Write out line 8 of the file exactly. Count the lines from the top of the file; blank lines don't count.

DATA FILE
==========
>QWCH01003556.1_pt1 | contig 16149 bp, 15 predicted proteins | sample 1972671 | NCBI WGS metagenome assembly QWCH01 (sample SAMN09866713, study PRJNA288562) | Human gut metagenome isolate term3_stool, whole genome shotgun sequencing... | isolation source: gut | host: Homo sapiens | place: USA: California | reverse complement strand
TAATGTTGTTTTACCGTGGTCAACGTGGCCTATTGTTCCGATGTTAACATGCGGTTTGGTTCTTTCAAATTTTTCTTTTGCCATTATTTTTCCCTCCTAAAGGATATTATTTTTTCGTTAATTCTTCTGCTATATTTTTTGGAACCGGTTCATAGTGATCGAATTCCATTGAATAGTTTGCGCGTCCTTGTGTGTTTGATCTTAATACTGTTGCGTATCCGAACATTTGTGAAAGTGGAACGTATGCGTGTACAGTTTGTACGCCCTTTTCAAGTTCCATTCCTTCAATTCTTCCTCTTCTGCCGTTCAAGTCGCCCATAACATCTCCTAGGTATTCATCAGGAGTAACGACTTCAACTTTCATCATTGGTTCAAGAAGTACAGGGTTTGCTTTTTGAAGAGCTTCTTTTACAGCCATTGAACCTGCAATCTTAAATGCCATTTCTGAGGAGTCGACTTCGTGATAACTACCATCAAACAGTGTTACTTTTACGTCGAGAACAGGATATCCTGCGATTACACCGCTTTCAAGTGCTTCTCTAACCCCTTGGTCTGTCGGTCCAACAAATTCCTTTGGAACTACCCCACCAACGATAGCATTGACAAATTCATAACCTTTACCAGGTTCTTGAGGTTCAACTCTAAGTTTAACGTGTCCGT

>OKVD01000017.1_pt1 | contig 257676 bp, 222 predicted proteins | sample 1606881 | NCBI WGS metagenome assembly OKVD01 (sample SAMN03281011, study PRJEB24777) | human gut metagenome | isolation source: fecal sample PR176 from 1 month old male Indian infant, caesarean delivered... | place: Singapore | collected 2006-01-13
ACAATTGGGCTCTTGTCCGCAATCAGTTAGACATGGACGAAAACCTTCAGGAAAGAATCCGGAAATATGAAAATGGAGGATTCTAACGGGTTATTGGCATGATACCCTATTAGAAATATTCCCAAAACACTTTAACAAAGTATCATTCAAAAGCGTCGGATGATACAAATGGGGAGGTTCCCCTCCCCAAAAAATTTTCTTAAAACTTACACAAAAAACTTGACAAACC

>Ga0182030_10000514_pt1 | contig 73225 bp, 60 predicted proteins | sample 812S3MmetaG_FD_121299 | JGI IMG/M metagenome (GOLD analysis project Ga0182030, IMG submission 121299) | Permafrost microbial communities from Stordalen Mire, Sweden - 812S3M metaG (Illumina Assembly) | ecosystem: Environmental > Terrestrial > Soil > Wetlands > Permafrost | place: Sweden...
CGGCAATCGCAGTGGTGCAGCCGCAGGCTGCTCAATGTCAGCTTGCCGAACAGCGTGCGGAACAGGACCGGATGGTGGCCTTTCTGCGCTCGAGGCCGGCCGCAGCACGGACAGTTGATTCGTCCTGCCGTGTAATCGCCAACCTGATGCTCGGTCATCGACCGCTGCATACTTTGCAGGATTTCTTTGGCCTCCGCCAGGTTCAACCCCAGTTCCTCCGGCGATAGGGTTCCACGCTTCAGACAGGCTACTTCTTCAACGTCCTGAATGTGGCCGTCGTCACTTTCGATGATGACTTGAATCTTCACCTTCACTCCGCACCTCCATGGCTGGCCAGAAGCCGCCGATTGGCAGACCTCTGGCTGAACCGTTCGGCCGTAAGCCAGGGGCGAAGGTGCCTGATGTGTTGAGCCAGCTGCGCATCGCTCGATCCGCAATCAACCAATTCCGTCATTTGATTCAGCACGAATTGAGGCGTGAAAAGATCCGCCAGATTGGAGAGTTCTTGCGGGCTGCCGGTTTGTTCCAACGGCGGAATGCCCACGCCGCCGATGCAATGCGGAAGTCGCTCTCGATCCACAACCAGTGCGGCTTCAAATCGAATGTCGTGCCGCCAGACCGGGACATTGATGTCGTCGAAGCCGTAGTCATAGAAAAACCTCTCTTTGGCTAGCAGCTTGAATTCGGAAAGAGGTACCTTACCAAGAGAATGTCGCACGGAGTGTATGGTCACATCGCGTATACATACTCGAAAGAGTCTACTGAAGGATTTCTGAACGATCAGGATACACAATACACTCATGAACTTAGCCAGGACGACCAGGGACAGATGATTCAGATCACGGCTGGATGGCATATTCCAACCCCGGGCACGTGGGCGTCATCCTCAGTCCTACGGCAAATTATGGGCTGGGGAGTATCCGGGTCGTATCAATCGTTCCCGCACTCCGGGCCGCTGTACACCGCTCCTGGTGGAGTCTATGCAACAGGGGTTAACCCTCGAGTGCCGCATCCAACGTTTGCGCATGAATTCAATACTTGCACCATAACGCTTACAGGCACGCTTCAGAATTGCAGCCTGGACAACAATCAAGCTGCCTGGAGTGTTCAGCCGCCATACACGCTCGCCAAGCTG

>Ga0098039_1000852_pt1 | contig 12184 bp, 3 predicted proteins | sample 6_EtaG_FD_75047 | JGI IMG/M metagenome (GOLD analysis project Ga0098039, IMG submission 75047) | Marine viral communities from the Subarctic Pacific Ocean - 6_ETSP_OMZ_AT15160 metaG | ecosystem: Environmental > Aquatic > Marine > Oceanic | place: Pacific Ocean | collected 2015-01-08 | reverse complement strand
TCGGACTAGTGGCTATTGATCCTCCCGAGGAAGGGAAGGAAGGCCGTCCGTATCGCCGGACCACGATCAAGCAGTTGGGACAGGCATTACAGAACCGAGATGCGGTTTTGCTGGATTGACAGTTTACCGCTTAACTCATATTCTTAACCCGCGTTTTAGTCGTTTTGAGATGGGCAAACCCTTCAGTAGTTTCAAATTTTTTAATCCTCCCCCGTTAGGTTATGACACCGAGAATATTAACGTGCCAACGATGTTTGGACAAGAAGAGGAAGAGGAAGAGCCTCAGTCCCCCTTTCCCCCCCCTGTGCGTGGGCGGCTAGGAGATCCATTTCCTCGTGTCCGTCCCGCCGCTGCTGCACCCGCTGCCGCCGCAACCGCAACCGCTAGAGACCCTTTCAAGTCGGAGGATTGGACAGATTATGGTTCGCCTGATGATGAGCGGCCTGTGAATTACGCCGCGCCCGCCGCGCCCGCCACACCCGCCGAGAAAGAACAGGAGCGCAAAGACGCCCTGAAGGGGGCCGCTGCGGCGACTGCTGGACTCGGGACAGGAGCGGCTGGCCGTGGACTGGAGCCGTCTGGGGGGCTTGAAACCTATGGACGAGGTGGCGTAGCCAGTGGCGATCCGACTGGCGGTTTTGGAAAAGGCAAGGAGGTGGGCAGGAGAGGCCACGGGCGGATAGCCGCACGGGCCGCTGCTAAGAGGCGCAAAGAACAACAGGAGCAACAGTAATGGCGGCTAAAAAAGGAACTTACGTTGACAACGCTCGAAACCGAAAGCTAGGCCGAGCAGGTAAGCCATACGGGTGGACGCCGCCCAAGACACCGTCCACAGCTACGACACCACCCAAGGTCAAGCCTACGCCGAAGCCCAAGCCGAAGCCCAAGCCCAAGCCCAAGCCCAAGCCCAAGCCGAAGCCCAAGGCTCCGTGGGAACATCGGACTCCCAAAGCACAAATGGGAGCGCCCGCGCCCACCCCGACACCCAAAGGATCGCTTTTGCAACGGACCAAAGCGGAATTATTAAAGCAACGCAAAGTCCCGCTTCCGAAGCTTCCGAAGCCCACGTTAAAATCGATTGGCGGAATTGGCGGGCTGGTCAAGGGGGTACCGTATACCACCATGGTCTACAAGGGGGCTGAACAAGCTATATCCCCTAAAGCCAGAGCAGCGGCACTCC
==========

TCGGACTAGTGGCTATTGATCCTCCCGAGGAAGGGAAGGAAGGCCGTCCGTATCGCCGGACCACGATCAAGCAGTTGGGACAGGCATTACAGAACCGAGATGCGGTTTTGCTGGATTGACAGTTTACCGCTTAACTCATATTCTTAACCCGCGTTTTAGTCGTTTTGAGATGGGCAAACCCTTCAGTAGTTTCAAATTTTTTAATCCTCCCCCGTTAGGTTATGACACCGAGAATATTAACGTGCCAACGATGTTTGGACAAGAAGAGGAAGAGGAAGAGCCTCAGTCCCCCTTTCCCCCCCCTGTGCGTGGGCGGCTAGGAGATCCATTTCCTCGTGTCCGTCCCGCCGCTGCTGCACCCGCTGCCGCCGCAACCGCAACCGCTAGAGACCCTTTCAAGTCGGAGGATTGGACAGATTATGGTTCGCCTGATGATGAGCGGCCTGTGAATTACGCCGCGCCCGCCGCGCCCGCCACACCCGCCGAGAAAGAACAGGAGCGCAAAGACGCCCTGAAGGGGGCCGCTGCGGCGACTGCTGGACTCGGGACAGGAGCGGCTGGCCGTGGACTGGAGCCGTCTGGGGGGCTTGAAACCTATGGACGAGGTGGCGTAGCCAGTGGCGATCCGACTGGCGGTTTTGGAAAAGGCAAGGAGGTGGGCAGGAGAGGCCACGGGCGGATAGCCGCACGGGCCGCTGCTAAGAGGCGCAAAGAACAACAGGAGCAACAGTAATGGCGGCTAAAAAAGGAACTTACGTTGACAACGCTCGAAACCGAAAGCTAGGCCGAGCAGGTAAGCCATACGGGTGGACGCCGCCCAAGACACCGTCCACAGCTACGACACCACCCAAGGTCAAGCCTACGCCGAAGCCCAAGCCGAAGCCCAAGCCCAAGCCCAAGCCCAAGCCCAAGCCGAAGCCCAAGGCTCCGTGGGAACATCGGACTCCCAAAGCACAAATGGGAGCGCCCGCGCCCACCCCGACACCCAAAGGATCGCTTTTGCAACGGACCAAAGCGGAATTATTAAAGCAACGCAAAGTCCCGCTTCCGAAGCTTCCGAAGCCCACGTTAAAATCGATTGGCGGAATTGGCGGGCTGGTCAAGGGGGTACCGTATACCACCATGGTCTACAAGGGGGCTGAACAAGCTATATCCCCTAAAGCCAGAGCAGCGGCACTCC